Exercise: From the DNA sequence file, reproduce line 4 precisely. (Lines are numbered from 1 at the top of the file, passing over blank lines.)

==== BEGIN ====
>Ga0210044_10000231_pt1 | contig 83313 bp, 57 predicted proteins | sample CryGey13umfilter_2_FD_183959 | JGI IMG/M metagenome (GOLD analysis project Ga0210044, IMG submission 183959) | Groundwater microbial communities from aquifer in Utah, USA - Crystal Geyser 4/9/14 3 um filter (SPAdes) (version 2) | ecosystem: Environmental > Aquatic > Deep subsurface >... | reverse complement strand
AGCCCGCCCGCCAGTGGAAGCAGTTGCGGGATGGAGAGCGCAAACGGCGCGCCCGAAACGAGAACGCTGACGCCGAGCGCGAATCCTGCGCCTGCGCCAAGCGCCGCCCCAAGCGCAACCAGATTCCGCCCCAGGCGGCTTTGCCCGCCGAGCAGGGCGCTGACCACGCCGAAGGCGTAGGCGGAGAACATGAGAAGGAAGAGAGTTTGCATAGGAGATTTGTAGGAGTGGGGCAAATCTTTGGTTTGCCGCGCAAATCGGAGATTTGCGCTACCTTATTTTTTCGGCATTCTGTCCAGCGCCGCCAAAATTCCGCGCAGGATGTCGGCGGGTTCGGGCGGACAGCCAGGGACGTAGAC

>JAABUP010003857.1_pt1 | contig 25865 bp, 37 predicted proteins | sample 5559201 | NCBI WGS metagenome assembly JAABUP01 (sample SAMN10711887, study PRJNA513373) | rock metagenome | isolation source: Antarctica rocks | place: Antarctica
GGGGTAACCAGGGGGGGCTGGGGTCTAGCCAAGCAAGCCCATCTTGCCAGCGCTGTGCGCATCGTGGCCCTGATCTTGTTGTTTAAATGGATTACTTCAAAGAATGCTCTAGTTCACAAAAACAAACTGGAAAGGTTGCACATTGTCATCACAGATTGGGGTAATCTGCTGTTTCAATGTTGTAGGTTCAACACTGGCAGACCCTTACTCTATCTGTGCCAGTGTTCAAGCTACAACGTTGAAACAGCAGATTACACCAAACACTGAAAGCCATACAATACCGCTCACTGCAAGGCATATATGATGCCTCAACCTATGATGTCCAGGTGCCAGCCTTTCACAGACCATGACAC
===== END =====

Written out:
GGGGTAACCAGGGGGGGCTGGGGTCTAGCCAAGCAAGCCCATCTTGCCAGCGCTGTGCGCATCGTGGCCCTGATCTTGTTGTTTAAATGGATTACTTCAAAGAATGCTCTAGTTCACAAAAACAAACTGGAAAGGTTGCACATTGTCATCACAGATTGGGGTAATCTGCTGTTTCAATGTTGTAGGTTCAACACTGGCAGACCCTTACTCTATCTGTGCCAGTGTTCAAGCTACAACGTTGAAACAGCAGATTACACCAAACACTGAAAGCCATACAATACCGCTCACTGCAAGGCATATATGATGCCTCAACCTATGATGTCCAGGTGCCAGCCTTTCACAGACCATGACAC